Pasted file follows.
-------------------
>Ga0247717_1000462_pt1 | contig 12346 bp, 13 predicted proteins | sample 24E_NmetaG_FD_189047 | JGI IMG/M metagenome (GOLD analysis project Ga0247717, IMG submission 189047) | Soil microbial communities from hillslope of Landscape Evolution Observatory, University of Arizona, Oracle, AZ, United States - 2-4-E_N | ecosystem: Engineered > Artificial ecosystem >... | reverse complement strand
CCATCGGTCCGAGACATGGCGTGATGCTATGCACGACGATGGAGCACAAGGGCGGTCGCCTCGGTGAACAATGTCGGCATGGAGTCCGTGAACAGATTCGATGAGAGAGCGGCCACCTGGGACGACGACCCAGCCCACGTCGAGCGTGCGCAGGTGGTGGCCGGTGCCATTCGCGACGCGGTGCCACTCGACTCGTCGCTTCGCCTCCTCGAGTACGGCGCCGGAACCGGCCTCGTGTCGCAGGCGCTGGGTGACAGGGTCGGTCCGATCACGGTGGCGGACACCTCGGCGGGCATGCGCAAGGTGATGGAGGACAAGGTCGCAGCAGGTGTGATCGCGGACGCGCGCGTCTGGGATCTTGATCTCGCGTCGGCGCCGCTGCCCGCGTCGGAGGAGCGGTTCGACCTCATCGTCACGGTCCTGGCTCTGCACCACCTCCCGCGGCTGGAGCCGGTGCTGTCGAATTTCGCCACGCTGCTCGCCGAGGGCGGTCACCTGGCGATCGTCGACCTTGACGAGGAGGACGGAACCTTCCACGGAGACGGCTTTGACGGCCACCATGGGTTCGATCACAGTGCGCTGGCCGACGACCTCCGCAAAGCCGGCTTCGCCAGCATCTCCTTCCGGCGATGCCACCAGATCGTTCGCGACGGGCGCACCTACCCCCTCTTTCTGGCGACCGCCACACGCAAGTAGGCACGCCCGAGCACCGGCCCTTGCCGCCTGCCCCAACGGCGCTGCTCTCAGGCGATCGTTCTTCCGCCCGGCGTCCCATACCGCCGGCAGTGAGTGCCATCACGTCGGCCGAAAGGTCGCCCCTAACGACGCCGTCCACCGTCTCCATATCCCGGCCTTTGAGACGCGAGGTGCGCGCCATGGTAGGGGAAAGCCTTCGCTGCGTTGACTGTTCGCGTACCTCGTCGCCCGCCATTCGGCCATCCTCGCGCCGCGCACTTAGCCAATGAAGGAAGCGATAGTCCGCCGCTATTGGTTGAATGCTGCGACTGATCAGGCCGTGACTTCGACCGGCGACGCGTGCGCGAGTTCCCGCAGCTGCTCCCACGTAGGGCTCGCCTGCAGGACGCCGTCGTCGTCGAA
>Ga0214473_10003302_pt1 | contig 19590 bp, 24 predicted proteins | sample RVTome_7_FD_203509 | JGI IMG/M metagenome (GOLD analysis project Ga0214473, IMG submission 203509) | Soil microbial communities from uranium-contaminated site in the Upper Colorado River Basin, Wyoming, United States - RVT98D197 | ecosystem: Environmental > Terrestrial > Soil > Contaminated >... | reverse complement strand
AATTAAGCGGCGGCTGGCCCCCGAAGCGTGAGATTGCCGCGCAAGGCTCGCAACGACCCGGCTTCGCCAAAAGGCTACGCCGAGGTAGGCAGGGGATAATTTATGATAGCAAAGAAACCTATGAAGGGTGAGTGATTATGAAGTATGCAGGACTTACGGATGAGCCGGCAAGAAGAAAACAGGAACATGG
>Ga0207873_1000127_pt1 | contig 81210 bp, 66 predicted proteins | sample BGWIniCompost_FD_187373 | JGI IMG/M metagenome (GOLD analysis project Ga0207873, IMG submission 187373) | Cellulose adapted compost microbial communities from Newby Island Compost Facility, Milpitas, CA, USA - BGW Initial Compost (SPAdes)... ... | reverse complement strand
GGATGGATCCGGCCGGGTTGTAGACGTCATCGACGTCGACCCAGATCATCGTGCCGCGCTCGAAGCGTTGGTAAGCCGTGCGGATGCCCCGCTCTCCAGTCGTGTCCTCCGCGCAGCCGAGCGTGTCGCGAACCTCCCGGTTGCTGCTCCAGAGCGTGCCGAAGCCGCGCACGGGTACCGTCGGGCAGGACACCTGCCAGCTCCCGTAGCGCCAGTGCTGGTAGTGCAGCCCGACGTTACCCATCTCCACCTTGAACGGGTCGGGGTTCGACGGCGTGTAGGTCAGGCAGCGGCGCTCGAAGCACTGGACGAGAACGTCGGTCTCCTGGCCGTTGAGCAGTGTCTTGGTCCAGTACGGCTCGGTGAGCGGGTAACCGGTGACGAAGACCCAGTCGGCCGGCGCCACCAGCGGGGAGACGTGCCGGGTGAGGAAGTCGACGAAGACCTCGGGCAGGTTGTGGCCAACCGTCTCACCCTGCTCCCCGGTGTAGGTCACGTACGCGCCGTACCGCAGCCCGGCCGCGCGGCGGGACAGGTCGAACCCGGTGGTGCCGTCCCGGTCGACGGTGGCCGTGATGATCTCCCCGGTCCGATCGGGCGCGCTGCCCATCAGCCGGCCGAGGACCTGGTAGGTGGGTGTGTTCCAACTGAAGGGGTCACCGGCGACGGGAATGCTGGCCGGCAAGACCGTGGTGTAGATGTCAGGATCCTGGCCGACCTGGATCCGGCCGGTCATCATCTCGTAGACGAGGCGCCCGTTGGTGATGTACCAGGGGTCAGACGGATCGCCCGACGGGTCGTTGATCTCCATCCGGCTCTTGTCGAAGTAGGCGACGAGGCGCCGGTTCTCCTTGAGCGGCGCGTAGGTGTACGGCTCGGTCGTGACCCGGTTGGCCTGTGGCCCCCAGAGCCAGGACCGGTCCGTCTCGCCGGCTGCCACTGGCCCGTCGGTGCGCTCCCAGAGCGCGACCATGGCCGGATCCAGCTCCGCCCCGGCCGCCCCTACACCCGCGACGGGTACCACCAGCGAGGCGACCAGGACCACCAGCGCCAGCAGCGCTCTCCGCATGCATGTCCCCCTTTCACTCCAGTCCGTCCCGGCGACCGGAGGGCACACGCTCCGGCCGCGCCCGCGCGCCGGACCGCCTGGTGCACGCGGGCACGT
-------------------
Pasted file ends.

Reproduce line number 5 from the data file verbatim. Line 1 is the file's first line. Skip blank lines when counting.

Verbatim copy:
>Ga0207873_1000127_pt1 | contig 81210 bp, 66 predicted proteins | sample BGWIniCompost_FD_187373 | JGI IMG/M metagenome (GOLD analysis project Ga0207873, IMG submission 187373) | Cellulose adapted compost microbial communities from Newby Island Compost Facility, Milpitas, CA, USA - BGW Initial Compost (SPAdes)... ... | reverse complement strand